Achieving innovation in Europe depends on retaining and attracting more researchers. Among other objectives, this means improving European researchers' work conditions and encouraging more professional mobility – strong reasons behind the Commission's new recommendation for a Charter and Code of Conduct for Researchers.
Unveiled on 11 March by Science and Research Commissioner Janez Potočnik, the European Charter for Researchers and accompanying Code of Conduct for recruiting researchers create a blueprint for improving Europe's research network, the quality of research and development and the conditions under which researchers will deliver the best results.
|Cutting red tape to encourage researcher mobility – a vital link in the European knowledge chain.|
It is not just a question of spending more on research but also improving scientists' work facilities, mobility, employment conditions and their opportunities to branch out into related areas of activity. “It is crucial to address the status of researchers,” said Commissioner Potočnik, adding that Europe must ensure that, wherever they work, “researchers are treated with the respect and esteem they deserve.”
Europe needs to produce an additional 700 000 research-related jobs, the estimated minimum needed to help the EU reach its Lisbon and Barcelona targets – to be the world's knowledge powerhouse by 2010 and for Member States to spend 3% of gross domestic product on research to achieve this.
It has made some progress in recent years, but still lags the United States and Japan in terms of the number of researchers in the general workforce. Effort is needed to cut red tape and to address the lack of mobility, the poor gender balance, the problem of overworked and underpaid personnel and the rigidities of tenure systems at institutions and universities that discourage risk-taking or unorthodox career moves, the Charter stresses.
Better pay and opportunities
Many of Europe's best researchers head to the USA for two main reasons: higher salaries and more opportunities for creative approaches to research. To stop the brain drain and encourage European talent to stay at home, EU Member States have to offer more incentives to their researchers, the Charter stipulates. One example is guaranteeing that researchers benefit from adequate social security coverage and the portability of pension rights for those that move between the public and private sectors, or between EU countries.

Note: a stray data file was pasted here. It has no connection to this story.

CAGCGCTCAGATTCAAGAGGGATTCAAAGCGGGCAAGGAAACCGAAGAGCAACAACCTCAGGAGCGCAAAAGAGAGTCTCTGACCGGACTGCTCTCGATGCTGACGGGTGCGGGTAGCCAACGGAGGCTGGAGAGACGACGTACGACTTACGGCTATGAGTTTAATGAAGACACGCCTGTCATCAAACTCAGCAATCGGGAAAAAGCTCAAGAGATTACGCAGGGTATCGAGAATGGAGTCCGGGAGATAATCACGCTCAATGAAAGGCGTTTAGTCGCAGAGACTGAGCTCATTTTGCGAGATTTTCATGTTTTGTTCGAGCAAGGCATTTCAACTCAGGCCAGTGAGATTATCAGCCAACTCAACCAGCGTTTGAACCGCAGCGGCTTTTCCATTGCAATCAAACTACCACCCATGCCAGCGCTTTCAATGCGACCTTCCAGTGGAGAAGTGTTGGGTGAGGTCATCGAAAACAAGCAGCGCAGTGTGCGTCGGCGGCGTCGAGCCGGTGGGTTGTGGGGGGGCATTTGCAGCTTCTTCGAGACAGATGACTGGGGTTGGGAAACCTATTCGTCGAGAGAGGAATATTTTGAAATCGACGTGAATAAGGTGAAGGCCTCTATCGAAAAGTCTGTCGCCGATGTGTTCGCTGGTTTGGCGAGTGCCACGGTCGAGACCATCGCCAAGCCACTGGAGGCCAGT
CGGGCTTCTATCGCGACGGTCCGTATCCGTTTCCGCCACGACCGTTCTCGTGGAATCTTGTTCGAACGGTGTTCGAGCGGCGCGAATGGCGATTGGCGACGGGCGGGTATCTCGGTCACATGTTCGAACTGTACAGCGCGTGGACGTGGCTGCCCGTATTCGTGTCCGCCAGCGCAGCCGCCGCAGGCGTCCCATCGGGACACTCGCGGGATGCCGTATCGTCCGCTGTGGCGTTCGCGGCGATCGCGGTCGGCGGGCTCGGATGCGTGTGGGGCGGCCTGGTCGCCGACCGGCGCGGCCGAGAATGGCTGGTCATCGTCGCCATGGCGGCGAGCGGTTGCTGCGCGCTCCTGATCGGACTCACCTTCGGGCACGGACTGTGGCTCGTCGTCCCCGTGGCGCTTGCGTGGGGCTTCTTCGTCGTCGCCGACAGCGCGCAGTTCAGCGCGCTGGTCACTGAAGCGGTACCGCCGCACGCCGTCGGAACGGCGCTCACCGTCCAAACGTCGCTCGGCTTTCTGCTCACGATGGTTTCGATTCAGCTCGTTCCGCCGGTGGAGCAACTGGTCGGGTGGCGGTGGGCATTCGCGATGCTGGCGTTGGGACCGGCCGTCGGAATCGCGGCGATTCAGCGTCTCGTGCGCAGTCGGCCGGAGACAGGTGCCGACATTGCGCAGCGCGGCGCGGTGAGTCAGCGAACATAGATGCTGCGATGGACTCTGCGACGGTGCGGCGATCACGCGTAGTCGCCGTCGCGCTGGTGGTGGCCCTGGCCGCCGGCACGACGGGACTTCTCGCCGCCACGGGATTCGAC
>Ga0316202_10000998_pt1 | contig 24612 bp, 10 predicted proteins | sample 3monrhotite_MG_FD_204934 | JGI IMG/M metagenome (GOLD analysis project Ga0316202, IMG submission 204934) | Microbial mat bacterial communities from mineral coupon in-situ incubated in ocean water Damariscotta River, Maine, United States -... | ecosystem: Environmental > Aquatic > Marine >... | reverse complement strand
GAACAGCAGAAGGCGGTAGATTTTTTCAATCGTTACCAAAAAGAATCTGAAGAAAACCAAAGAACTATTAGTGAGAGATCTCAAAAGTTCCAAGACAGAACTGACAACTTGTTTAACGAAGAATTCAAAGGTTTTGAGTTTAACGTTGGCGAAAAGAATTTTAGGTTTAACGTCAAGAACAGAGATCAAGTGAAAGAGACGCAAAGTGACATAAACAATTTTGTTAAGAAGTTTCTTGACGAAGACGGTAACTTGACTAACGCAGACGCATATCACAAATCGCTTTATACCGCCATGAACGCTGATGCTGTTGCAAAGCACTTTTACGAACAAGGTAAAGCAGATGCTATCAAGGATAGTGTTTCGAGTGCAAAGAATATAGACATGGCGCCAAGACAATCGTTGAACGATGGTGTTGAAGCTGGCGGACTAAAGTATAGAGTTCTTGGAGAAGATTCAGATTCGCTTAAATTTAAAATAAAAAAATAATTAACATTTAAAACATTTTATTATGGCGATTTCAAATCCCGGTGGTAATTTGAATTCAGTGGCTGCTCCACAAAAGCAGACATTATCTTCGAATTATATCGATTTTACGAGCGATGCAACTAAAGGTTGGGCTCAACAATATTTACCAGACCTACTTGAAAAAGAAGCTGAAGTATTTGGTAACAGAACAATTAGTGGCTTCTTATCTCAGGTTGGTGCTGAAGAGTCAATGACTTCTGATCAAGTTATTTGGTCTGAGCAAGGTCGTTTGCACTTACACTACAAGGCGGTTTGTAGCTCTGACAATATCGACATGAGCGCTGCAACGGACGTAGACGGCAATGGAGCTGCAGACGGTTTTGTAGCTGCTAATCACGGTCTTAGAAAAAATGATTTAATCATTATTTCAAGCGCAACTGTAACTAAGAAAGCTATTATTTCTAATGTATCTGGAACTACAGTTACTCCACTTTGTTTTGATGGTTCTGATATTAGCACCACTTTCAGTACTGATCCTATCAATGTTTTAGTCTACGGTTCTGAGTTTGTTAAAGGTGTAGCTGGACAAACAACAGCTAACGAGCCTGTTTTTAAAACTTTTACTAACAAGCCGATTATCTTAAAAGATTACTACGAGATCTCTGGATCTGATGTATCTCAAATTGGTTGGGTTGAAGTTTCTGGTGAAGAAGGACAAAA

Another challenge to redress is the low prestige attached to teaching or research-training duties as opposed to pure research. As the Charter notes, research employers and funding organisations “should ensure that teaching duties are adequately remunerated and taken into account” in their evaluation and appraisal systems, and that time set aside by senior researchers to train younger counterparts “is counted as part of their teaching commitment”.
In the same vein, the Commission's Code of Conduct for recruiting researchers calls for recognising “mobility experience”. European researchers' career prospects can suffer if they change sectors, go on sabbatical or take temporary leave of absence to work in another institute or country. The Code notes that all such expertise – whether involving work in another country or a change of discipline or even virtual mobility experience – should be considered a valuable contribution to researcher career development.
The Charter also clearly refers to researchers' rights to enjoy the benefits of their R&D results once the latter are brought to market. This has been key to United States' ability to convert research into commercial goods and services faster. But it requires coordinated public-private partnerships and a careful definition of how rights are shared or divided between researchers and their employer organisations.
According to the Charter, it is incumbent on research employers and funding agencies to see that researchers reap these benefits via appropriate protection of intellectual property rights, including copyrights.